Historic Designations Revamped
Updated: Apr 22
Did you know that Colorado is full of historical landmarks? It's true. In fact, there are twenty-six national historic landmarks, like the Rocky Mountain National Park or Mesa Verde. Two of them even extend into New Mexico. There are even more historical landmarks on the state-level, including many buildings and sites in Denver. As our state grows, so will historic landmark building designations. Just as recently as November of last year, propositions were brought up that could challenge the way we look at these types of buildings. Continue reading for everything that you need to know.
Historic Landmark Designations
Since November, the Denver City Council has been considering whether it should make changes to the landowner-opposed landmark designation process. Councilmembers hosted a presentation to discuss Denver’s current antiquated ordinance. In order to get a property listed as a historic landmark in Denver, there is an application process. It so happens that Denver is one of only four cities that allows anyone to file an application to designate a property as historic. Most commonly, it’s the property owners themselves who file for the designation. Though the process can be arduous, it is an important tool for property owners and is available for a reason.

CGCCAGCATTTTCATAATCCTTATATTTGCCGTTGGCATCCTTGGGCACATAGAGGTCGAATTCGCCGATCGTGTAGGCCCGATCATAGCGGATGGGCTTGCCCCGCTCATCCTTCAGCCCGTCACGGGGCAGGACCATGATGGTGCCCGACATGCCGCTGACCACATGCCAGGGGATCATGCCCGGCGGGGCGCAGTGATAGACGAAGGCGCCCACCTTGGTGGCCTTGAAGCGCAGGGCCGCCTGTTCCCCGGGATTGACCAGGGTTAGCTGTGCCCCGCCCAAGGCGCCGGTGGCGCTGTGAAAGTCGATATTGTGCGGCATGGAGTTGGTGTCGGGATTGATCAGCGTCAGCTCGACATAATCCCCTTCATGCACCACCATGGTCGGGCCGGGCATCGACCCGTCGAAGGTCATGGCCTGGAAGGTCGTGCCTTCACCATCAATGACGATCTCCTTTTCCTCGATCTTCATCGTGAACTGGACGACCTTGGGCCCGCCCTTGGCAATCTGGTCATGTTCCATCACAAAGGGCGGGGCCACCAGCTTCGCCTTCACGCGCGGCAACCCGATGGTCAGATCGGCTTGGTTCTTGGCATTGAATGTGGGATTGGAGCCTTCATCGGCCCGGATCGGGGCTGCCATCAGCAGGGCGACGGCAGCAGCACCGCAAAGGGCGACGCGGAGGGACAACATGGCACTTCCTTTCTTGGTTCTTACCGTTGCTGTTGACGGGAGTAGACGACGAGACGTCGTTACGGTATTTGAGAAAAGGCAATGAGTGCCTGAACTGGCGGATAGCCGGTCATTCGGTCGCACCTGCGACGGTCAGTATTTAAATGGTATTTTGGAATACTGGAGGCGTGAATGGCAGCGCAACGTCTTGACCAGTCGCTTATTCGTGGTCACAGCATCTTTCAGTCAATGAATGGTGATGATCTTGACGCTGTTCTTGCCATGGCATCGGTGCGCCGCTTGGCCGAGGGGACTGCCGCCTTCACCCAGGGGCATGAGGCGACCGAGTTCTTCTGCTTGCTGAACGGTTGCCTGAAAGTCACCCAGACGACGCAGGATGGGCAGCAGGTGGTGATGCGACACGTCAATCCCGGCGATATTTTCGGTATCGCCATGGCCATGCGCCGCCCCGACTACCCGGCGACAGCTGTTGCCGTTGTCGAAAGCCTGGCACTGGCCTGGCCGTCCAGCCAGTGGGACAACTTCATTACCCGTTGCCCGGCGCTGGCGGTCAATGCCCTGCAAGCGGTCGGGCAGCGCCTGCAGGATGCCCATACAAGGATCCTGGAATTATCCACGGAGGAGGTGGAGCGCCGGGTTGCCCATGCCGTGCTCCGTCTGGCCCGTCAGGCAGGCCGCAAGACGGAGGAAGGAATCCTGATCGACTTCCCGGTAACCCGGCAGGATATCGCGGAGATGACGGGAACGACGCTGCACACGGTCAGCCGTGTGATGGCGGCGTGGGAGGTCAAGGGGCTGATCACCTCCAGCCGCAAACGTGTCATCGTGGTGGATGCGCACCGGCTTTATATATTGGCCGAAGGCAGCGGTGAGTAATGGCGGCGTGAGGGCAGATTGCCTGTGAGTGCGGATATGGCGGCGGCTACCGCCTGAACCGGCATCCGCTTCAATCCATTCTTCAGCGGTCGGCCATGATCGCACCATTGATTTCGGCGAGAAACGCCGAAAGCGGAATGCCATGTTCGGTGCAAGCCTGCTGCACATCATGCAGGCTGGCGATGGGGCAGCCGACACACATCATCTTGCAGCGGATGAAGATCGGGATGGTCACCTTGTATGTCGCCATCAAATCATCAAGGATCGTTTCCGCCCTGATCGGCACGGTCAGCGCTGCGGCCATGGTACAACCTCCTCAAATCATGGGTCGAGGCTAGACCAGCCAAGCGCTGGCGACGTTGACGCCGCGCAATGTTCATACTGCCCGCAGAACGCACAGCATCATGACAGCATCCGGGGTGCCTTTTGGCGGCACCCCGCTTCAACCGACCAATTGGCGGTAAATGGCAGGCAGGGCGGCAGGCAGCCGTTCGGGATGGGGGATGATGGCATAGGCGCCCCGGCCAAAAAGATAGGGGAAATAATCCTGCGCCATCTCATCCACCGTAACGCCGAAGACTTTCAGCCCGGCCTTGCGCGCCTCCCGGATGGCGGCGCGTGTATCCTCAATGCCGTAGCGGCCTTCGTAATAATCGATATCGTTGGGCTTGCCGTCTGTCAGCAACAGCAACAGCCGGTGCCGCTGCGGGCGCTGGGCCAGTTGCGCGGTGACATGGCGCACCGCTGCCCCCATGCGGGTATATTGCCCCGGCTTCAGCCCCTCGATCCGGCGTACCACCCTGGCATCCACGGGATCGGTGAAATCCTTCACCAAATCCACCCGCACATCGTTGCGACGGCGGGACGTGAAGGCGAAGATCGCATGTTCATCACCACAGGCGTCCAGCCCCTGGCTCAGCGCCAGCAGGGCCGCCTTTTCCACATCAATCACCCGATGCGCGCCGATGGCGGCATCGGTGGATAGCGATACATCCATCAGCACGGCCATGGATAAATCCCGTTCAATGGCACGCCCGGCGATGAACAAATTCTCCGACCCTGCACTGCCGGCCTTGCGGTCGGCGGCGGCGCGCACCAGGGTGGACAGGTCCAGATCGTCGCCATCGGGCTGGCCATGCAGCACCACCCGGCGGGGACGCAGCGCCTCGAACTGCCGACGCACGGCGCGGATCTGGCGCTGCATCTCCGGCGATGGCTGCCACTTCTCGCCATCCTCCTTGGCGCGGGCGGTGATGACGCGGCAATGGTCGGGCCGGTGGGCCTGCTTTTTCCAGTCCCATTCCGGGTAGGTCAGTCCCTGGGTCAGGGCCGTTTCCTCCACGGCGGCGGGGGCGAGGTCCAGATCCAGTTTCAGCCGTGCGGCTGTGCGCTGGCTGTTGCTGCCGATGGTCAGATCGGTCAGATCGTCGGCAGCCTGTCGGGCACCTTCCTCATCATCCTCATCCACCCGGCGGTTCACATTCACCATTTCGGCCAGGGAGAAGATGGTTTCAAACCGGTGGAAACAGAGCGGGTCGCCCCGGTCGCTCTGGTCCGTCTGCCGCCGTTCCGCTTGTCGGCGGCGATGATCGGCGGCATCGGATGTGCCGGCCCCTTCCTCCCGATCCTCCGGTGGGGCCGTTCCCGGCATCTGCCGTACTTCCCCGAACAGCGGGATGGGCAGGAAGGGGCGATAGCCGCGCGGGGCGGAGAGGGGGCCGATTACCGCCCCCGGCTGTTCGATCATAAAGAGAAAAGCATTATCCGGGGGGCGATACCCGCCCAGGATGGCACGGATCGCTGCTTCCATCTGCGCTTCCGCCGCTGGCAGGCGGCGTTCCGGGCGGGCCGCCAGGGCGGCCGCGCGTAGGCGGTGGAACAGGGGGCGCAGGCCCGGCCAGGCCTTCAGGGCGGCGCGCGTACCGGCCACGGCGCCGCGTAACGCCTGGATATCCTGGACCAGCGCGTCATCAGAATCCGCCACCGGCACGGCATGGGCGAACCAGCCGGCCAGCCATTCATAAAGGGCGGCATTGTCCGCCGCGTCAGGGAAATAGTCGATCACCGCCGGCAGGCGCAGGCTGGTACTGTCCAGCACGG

Primarily, the goal of these historic designations is to protect and preserve Denver’s history. Denver has a storied and rich past and some of the buildings in the city contribute to it's unique character. The way these sites have been designated have changed throughout the decades and will continue to be updated as time goes on. For example, in the 1950s and 60s hundreds of buildings and even entire neighborhoods were demolished to make way for new developments. Though new developments are important and necessary as the city grows, some buildings should have been saved in order to keep it's historic integrity. Therefore in 1967 the city council enacted its first landmark ordinance.